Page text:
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Agriculture and the Transition to the Market

  • Karen Brooks
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    Agricultural sectors in Eastern and Central Europe are large, and a substantial number of people are directly affected by changes in producer prices, farm employment, and land ownership. Retail food markets are among the most distorted in the pre-transition economies, and the needed adjustments are correspondingly large. The decollectivization of agriculture and return of land to former owners are among the most dramatic and emotive elements of the economic transition. The agricultural transition requires substantial adjustments on the demand and on the supply sides of the food economy. Decollectivization and distribution of property rights in land is an important component of the supply adjustment, and merits careful attention. The essence of the agricultural transition, however, is the withdrawal of the state from its traditional role as residual claimant of (positive and negative) rents to the use of agricultural resources. That role will pass in stages to owners of land, where it ordinarily resides in a market economy. In this paper we place the agricultural transition in its larger context, and treat the distribution of land more briefly.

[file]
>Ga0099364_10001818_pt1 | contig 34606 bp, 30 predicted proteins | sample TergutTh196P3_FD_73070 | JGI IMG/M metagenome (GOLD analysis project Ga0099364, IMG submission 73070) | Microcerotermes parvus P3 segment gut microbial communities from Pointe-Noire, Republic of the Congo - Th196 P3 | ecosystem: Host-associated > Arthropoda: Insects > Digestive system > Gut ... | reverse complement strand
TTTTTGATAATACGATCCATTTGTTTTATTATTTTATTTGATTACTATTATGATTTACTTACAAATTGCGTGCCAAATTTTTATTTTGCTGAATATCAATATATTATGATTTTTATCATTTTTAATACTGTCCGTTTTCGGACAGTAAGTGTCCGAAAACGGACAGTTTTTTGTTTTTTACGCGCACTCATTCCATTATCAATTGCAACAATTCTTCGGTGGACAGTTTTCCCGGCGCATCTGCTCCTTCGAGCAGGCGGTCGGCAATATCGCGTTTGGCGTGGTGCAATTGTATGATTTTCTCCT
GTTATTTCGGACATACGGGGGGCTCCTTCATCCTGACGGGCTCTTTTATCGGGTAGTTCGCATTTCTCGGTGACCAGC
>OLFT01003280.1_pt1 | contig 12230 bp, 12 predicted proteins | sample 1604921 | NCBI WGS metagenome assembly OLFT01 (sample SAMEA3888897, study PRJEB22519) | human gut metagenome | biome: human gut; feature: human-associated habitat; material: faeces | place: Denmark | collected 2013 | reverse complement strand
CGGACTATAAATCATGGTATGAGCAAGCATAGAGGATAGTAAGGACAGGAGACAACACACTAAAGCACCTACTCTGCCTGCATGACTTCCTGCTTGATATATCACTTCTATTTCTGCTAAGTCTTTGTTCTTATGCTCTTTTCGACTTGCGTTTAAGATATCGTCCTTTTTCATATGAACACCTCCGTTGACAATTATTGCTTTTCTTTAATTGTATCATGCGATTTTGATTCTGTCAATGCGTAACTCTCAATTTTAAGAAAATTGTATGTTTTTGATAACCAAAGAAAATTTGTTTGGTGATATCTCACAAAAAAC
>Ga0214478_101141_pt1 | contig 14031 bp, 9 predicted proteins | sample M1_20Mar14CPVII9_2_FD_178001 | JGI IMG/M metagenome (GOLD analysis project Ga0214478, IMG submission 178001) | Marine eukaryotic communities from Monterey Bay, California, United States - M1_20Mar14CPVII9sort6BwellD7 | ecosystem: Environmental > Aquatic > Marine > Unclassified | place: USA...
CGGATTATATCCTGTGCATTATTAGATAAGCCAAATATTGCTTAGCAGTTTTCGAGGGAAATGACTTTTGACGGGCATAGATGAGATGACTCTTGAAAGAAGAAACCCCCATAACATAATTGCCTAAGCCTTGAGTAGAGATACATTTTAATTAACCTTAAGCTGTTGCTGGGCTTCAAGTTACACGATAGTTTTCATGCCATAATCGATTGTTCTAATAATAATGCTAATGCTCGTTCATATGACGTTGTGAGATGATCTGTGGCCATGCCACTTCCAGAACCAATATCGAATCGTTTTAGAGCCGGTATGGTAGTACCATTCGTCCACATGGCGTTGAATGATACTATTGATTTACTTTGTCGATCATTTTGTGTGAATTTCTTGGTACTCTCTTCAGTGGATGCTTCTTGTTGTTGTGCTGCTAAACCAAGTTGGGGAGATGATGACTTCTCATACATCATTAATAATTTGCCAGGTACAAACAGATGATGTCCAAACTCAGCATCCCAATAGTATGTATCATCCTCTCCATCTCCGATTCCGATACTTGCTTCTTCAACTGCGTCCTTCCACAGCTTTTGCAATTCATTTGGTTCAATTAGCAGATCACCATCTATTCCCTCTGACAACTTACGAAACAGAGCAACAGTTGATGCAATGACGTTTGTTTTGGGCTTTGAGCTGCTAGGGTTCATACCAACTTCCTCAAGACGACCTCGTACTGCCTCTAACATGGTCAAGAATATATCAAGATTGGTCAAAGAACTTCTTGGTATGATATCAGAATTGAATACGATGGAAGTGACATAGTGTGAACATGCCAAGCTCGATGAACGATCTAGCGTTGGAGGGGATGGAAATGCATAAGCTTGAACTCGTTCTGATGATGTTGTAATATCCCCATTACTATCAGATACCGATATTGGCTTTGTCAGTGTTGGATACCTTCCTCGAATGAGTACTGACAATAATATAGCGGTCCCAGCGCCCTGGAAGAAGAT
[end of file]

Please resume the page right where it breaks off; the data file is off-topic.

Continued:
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    File URL: http://www.aeaweb.org/articles.php?doi=10.1257/jep.5.4.149
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    Article provided by American Economic Association in its journal Journal of Economic Perspectives.

    Volume (Year): 5 (1991)
    Issue (Month): 4 (Fall)
    Pages: 149-161

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    Handle: RePEc:aea:jecper:v:5:y:1991:i:4:p:149-61
    Note: DOI: 10.1257/jep.5.4.149
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    1. John Vickers & George Yarrow, 1991. "Economic Perspectives on Privatization," Journal of Economic Perspectives, American Economic Association, vol. 5(2), pages 111-132, Spring.
    2. Braverman, Avishay & Guasch, J. Luis, 1990. "Agricultural reform in developing countries : reflections for Eastern Europe," Policy Research Working Paper Series 538, The World Bank.
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